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GOP candidates for 59th House District discuss key issues

GOP candidates for 59th House District discuss key issues

July 8th, 2018 by Bob Watson in Local News

In just over a month, Missouri voters will decide which primary election candidates will go on to the Nov. 6 general election.

Five Republicans are seeking to succeed state Rep. Mike Bernskoetter in the 59th House District, which covers a large portion of Cole County outside of Jefferson City, a small portion of eastern Jefferson City and a section of northern Miller County.

Bernskoetter, R-Jefferson City, began serving the district in 2011 but is term limited and can't run again for the House.

He is seeking the 6th District state Senate seat that had been held by Mike Kehoe until Gov. Mike Parson named him to be Missouri's new lieutenant governor.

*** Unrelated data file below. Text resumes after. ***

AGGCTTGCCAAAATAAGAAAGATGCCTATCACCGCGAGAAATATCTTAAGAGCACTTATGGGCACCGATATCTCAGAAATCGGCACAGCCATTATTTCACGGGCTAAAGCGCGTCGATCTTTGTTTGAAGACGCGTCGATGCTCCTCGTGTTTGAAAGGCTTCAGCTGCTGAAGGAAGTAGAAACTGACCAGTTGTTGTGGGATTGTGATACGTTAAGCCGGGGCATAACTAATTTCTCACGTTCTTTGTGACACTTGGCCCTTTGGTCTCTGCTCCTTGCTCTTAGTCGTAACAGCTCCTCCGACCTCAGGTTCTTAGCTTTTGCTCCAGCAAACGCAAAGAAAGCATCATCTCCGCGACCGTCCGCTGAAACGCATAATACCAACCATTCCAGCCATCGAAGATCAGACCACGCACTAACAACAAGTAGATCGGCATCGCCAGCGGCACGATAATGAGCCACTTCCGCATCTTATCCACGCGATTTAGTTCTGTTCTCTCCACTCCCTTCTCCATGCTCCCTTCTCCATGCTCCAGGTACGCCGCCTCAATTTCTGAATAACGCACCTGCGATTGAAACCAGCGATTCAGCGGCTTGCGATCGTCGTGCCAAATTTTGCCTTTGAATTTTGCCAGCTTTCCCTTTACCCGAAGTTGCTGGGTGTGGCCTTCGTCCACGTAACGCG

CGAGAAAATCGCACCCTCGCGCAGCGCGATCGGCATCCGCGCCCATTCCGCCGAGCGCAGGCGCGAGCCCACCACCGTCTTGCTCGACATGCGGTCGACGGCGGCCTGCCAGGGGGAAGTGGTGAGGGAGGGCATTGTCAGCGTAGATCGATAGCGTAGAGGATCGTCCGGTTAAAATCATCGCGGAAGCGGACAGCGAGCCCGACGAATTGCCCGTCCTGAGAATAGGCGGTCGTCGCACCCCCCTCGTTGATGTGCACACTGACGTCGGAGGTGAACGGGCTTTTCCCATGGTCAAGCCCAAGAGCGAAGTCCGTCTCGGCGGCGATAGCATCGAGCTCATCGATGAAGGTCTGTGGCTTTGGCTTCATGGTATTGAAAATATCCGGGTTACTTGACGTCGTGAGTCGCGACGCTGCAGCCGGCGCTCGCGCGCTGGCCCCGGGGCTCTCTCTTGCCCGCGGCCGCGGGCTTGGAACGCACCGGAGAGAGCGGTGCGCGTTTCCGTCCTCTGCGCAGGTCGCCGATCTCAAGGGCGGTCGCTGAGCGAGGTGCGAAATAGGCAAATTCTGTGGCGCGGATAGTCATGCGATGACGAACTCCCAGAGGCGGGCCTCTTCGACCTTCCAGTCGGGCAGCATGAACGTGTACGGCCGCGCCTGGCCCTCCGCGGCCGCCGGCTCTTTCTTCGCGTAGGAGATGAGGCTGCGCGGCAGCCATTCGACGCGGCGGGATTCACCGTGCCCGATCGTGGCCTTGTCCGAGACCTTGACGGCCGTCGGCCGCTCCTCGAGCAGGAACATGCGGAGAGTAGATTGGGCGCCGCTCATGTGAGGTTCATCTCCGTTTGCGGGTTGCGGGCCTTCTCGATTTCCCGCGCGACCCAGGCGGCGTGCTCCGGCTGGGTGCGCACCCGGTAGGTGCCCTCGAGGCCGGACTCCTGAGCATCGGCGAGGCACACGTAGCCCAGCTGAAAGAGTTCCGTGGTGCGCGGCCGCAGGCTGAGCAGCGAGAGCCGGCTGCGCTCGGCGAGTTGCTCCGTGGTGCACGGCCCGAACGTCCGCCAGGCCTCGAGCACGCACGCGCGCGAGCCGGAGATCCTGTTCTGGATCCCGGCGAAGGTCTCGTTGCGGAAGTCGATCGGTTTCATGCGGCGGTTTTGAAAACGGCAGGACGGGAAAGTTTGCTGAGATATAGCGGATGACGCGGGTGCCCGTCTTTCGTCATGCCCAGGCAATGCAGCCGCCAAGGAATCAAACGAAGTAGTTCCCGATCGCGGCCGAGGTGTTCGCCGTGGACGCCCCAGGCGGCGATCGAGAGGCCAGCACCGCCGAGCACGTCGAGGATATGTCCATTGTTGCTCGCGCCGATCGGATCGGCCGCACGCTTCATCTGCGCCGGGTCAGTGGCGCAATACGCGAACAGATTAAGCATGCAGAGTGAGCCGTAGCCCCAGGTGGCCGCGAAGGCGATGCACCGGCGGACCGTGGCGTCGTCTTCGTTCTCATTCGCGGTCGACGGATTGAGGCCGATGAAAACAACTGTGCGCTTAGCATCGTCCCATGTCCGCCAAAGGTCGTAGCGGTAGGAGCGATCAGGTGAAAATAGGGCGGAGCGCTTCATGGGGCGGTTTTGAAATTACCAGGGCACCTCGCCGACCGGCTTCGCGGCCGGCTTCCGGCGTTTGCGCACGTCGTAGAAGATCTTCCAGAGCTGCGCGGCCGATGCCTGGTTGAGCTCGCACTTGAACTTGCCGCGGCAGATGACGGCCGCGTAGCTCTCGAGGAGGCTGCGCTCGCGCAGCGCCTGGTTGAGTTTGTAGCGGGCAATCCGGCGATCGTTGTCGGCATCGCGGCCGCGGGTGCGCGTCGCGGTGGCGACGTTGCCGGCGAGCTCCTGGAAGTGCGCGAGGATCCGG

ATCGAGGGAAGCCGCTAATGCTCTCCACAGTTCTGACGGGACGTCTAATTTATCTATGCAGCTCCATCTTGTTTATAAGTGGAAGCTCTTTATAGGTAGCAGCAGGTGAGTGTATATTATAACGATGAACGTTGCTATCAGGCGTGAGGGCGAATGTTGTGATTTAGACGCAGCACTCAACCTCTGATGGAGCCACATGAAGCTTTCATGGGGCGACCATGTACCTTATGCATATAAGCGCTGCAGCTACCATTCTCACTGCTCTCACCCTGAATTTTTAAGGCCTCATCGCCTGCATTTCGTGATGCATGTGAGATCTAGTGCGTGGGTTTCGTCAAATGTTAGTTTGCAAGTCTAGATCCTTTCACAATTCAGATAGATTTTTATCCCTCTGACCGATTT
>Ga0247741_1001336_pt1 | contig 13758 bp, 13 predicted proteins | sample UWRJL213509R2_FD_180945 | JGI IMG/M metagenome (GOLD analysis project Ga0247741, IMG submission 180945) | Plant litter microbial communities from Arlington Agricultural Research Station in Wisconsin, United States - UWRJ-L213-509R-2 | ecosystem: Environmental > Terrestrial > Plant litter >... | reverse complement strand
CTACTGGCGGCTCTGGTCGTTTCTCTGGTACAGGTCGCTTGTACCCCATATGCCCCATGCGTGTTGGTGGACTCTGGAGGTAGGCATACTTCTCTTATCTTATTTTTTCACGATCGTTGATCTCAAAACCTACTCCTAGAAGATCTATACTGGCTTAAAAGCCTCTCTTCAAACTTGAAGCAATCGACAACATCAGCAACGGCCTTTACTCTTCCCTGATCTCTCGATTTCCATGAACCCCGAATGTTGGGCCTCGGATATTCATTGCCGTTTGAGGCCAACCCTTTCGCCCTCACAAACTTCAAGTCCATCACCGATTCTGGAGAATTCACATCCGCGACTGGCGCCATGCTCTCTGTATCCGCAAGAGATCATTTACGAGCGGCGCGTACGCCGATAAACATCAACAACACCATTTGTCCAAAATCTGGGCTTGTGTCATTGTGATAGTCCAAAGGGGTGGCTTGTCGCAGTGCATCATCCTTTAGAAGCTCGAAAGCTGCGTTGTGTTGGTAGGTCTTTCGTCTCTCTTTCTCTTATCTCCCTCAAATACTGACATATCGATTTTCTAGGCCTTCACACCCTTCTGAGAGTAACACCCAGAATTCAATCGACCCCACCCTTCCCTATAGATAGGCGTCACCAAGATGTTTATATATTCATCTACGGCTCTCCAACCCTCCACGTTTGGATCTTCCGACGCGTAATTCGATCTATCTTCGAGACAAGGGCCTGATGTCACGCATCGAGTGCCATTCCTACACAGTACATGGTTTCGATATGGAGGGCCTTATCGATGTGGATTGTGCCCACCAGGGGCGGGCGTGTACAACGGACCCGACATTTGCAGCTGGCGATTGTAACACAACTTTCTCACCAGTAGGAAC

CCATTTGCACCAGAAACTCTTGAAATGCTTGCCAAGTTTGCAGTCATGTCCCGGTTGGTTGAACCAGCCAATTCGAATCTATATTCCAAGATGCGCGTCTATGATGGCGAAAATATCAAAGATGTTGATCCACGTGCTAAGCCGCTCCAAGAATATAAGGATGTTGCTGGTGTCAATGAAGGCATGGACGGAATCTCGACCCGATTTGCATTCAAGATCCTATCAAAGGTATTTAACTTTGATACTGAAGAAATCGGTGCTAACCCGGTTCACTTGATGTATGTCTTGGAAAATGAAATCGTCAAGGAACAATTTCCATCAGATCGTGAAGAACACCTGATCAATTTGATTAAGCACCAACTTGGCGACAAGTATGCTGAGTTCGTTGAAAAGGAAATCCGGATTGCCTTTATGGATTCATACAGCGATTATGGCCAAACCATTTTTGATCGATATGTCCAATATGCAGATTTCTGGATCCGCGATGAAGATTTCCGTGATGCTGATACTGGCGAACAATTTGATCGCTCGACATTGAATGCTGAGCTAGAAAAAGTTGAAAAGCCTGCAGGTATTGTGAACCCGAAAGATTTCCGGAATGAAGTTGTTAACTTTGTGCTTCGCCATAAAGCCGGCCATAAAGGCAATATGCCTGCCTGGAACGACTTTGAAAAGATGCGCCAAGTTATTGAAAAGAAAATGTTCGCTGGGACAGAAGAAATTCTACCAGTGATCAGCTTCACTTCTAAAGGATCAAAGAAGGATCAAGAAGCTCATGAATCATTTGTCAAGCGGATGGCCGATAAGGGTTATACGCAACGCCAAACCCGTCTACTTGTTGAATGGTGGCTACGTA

The winner of the GOP primary for the 59th House seat will face Democrat Linda Ellen Greeson, of Eldon, in November.

Greeson has no opposition in the Democratic Primary — so she is not included in this story.

In the order their names are listed on the Aug. 7 ballot, the five GOP candidates are Karen Leydens, of Jefferson City; Rudy L. Veit, of Wardsville; Kendra Lane, of Jefferson City; Randy Dinwiddie, of Olean; and Rik Combs, of Lohman.

Four of the five answered a series of questions for a story that was published in the June 24 News Tribune, and Dinwiddie's responses to those questions were published July 1.